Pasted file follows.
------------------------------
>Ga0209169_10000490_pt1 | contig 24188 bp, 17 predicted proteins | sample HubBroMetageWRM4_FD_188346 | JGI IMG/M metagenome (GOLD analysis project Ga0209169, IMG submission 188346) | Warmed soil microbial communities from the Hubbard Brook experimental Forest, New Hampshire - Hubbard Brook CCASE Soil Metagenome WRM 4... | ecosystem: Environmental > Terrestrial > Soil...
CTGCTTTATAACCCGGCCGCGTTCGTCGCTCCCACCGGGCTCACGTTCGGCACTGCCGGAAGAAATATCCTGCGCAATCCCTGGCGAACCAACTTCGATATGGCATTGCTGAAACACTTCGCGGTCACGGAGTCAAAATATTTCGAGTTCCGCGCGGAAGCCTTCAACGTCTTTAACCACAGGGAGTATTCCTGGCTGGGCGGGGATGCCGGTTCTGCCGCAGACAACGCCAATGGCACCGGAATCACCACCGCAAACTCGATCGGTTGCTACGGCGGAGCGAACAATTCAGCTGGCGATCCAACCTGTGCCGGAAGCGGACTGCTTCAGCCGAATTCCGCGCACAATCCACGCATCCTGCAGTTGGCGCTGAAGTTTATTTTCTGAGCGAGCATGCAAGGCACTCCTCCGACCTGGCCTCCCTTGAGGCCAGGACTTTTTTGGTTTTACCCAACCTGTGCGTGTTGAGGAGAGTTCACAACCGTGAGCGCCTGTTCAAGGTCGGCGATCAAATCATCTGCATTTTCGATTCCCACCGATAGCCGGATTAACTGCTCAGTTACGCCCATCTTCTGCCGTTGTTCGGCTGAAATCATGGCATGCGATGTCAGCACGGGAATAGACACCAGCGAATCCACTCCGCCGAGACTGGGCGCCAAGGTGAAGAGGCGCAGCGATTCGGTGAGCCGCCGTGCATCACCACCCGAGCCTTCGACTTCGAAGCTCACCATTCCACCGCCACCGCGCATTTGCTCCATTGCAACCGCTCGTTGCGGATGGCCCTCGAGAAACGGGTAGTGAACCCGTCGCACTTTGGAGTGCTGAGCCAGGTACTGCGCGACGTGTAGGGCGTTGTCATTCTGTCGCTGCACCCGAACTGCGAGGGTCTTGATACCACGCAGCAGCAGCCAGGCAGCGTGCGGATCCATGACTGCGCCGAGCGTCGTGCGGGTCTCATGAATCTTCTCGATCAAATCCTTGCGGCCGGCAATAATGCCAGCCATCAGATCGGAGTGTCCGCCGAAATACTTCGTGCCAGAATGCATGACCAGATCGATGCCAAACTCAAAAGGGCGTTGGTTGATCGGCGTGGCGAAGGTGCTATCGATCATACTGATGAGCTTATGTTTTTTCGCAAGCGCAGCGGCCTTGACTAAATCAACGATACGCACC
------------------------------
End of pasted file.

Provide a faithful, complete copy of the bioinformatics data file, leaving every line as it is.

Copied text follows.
>Ga0209169_10000490_pt1 | contig 24188 bp, 17 predicted proteins | sample HubBroMetageWRM4_FD_188346 | JGI IMG/M metagenome (GOLD analysis project Ga0209169, IMG submission 188346) | Warmed soil microbial communities from the Hubbard Brook experimental Forest, New Hampshire - Hubbard Brook CCASE Soil Metagenome WRM 4... | ecosystem: Environmental > Terrestrial > Soil...
CTGCTTTATAACCCGGCCGCGTTCGTCGCTCCCACCGGGCTCACGTTCGGCACTGCCGGAAGAAATATCCTGCGCAATCCCTGGCGAACCAACTTCGATATGGCATTGCTGAAACACTTCGCGGTCACGGAGTCAAAATATTTCGAGTTCCGCGCGGAAGCCTTCAACGTCTTTAACCACAGGGAGTATTCCTGGCTGGGCGGGGATGCCGGTTCTGCCGCAGACAACGCCAATGGCACCGGAATCACCACCGCAAACTCGATCGGTTGCTACGGCGGAGCGAACAATTCAGCTGGCGATCCAACCTGTGCCGGAAGCGGACTGCTTCAGCCGAATTCCGCGCACAATCCACGCATCCTGCAGTTGGCGCTGAAGTTTATTTTCTGAGCGAGCATGCAAGGCACTCCTCCGACCTGGCCTCCCTTGAGGCCAGGACTTTTTTGGTTTTACCCAACCTGTGCGTGTTGAGGAGAGTTCACAACCGTGAGCGCCTGTTCAAGGTCGGCGATCAAATCATCTGCATTTTCGATTCCCACCGATAGCCGGATTAACTGCTCAGTTACGCCCATCTTCTGCCGTTGTTCGGCTGAAATCATGGCATGCGATGTCAGCACGGGAATAGACACCAGCGAATCCACTCCGCCGAGACTGGGCGCCAAGGTGAAGAGGCGCAGCGATTCGGTGAGCCGCCGTGCATCACCACCCGAGCCTTCGACTTCGAAGCTCACCATTCCACCGCCACCGCGCATTTGCTCCATTGCAACCGCTCGTTGCGGATGGCCCTCGAGAAACGGGTAGTGAACCCGTCGCACTTTGGAGTGCTGAGCCAGGTACTGCGCGACGTGTAGGGCGTTGTCATTCTGTCGCTGCACCCGAACTGCGAGGGTCTTGATACCACGCAGCAGCAGCCAGGCAGCGTGCGGATCCATGACTGCGCCGAGCGTCGTGCGGGTCTCATGAATCTTCTCGATCAAATCCTTGCGGCCGGCAATAATGCCAGCCATCAGATCGGAGTGTCCGCCGAAATACTTCGTGCCAGAATGCATGACCAGATCGATGCCAAACTCAAAAGGGCGTTGGTTGATCGGCGTGGCGAAGGTGCTATCGATCATACTGATGAGCTTATGTTTTTTCGCAAGCGCAGCGGCCTTGACTAAATCAACGATACGCACC